Title:
Device and method for service discovery in adhoc networks using beacon signalling
Kind Code:
A1


Abstract:
A wireless communication device (101) for direct communication with one or more near-proximity devices (111, 113) to form an adhoc network is provided. The wireless communication device comprises a transceiver (201) configured to send, via wireless link, a beacon signal. The beacon signal includes a device identifier (305) and a service map (307) associated with the wireless communication device. The service map identifies one or more applications (223, 225, 227) that may operate on the wireless communication device.



Inventors:
Rittle, Loren J. (Naperville, IL, US)
Narasimhan, Nitya (Schaumburg, IL, US)
Vasudevan, Venugopal (Palatine, IL, US)
Application Number:
10/977107
Publication Date:
05/04/2006
Filing Date:
10/29/2004
Primary Class:
Other Classes:
455/517
International Classes:
H04B7/00; H04W48/16; H04W84/18
View Patent Images:



Primary Examiner:
JAIN, ANKUR
Attorney, Agent or Firm:
Google LLC (Global Patents Team (Convergence IP) 1600 Amphitheatre Parkway, Mountain View, CA, 94043, US)
Claims:
What is claimed is:

1. A method of a wireless communication device for direct communication with one or more near-proximity devices to form an adhoc network, the method comprising: transmitting, via wireless link, a beacon signal including a device identifier and a service map associated with the wireless communication device, the service map identifying at least one application that may operate on the wireless communication device.

2. The method of claim 1, wherein transmitting a beacon signal via wireless link includes transmitting the beacon signal via the wireless link utilizing an adhoc network protocol.

3. The method of claim 2, wherein the adhoc network protocol is based on an IEEE 802.11 protocol.

4. The method of claim 1, wherein the at least one application that may operate on the wireless communication device includes at least one application stored by the wireless communication device.

5. The method of claim 1, wherein the service map identifies all applications that may operate on the wireless communication device.

6. The method of claim 5, wherein the applications identified by the service map include at least one application stored by the wireless communication device.

7. The method of claim 1, further comprising scanning for an access point channel.

8. The method of claim 7, further comprising attempting to establish a peer-to-peer channel if the wireless communication device is unable to find a viable access point channel.

9. The method of claim 8, further comprising receiving an acknowledgment from at least one near proximity device in response to transmitting the beacon signal.

10. The method of claim 1, wherein the device identifier includes an IP address associated with the wireless communication device.

11. A wireless communication device for direct communication with one or more near-proximity devices to form an adhoc network, the wireless communication device comprising: a transceiver configured to send, via wireless link, a beacon signal including a device identifier and a service map associated with the wireless communication device, the service map identifying at least one application that may operate on the wireless communication device.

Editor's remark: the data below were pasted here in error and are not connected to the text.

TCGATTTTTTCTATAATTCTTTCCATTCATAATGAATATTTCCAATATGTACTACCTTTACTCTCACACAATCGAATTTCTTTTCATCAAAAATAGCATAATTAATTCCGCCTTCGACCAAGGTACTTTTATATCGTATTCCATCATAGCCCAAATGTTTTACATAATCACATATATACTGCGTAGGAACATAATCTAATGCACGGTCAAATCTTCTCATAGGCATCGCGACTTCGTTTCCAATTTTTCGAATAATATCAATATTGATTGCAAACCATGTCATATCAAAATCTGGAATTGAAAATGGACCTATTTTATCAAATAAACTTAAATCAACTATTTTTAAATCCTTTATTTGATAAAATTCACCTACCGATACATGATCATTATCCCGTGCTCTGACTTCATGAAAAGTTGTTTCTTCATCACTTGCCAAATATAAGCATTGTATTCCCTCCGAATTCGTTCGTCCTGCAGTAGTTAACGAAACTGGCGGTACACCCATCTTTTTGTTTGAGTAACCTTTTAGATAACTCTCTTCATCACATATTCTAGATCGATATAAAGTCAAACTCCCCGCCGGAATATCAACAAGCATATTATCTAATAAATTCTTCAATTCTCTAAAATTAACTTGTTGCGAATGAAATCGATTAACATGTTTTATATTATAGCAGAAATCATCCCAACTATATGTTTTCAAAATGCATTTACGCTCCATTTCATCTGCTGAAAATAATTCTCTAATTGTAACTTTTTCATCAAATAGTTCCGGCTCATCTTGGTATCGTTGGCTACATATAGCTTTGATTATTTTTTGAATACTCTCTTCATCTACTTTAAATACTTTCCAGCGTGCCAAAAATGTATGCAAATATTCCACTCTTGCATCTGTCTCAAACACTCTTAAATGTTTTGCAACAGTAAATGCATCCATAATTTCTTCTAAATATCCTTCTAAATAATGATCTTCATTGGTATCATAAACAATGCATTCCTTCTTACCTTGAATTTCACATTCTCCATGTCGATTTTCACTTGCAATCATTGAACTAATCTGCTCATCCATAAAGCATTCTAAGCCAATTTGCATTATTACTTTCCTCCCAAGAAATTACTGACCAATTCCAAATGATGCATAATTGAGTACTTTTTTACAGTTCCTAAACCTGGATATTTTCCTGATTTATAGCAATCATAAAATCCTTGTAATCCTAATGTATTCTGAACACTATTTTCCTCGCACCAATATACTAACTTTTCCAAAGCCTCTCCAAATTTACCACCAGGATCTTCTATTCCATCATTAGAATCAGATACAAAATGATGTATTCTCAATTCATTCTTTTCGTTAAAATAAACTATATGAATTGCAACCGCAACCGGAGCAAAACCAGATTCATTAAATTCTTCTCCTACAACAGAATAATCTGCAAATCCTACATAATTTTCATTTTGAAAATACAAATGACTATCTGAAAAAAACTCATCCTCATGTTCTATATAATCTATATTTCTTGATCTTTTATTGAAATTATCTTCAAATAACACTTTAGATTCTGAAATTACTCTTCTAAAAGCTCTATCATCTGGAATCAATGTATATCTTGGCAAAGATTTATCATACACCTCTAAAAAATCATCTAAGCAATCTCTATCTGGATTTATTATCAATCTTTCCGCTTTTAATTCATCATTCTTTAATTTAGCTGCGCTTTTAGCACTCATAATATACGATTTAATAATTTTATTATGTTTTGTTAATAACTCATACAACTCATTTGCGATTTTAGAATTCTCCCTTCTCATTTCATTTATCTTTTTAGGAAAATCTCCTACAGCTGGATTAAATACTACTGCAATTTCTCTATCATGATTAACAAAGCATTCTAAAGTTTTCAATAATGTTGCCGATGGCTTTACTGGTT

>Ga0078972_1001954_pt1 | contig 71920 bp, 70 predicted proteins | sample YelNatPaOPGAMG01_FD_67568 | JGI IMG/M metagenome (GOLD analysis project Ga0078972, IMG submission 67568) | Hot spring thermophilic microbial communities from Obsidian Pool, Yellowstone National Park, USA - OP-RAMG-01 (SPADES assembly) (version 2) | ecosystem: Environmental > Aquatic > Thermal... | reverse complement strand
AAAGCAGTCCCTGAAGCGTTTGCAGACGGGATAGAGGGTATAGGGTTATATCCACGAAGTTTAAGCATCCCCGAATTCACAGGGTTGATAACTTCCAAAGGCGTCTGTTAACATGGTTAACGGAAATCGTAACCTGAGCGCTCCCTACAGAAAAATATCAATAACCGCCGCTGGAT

12. The wireless communication device of claim 11, wherein the wireless link utilizes an adhoc network protocol.

13. The wireless communication device of claim 12, wherein the adhoc network protocol is based on an IEEE 802.11 protocol.

14. The wireless communication device of claim 11, further comprising a memory portion configure to store the at least one application.

15. The wireless communication device of claim 11, wherein the service map identifies all applications that may be operated by the wireless communication device.

16. The wireless communication device of claim 15, wherein the applications identified by the service map include at least one application stored in a memory portion of the wireless communication device.

17. The wireless communication device of claim 11, wherein the transceiver scans for an access point channel.

18. The wireless communication device of claim 17, wherein the transceiver attempts to establish a peer-to-peer channel if the transceiver is unable to find a viable access point channel.

19. The wireless communication device of claim 18, wherein the transceiver receives an acknowledgment from at least one near proximity device in response to sending the beacon signal.

20. The wireless communication device of claim 11, wherein the device identifier includes an IP address associated with the wireless communication device.

Description:

FIELD OF THE INVENTION

The present invention relates generally to the field of adhoc networks for wireless communication devices. In particular, the present invention relates to

BACKGROUND OF THE INVENTION

Wireless communication systems between mobile devices commonly utilize wireless infrastructure to route the communication and interconnect the devices. Many mobile devices are being equipped with wireless cellular networking interfaces that permit communication of voice and data content through a cellular infrastructure that includes a plurality of base station. Examples of technologies utilized by these mobile devices include analog communications (using AMPS), digital communications (using CDMA, TDMA, GSM, iDEN, GPRS, or EDGE), and next generation communications (using UMTS or WCDMA) and their variants. Other mobile devices are being equipped with short-range networking interfaces that permit communication of data packets through an infrastructure that includes a plurality of access points. Examples of technologies utilized by these other mobile device include router-based communications of IEEE 802.11 (a, b or g).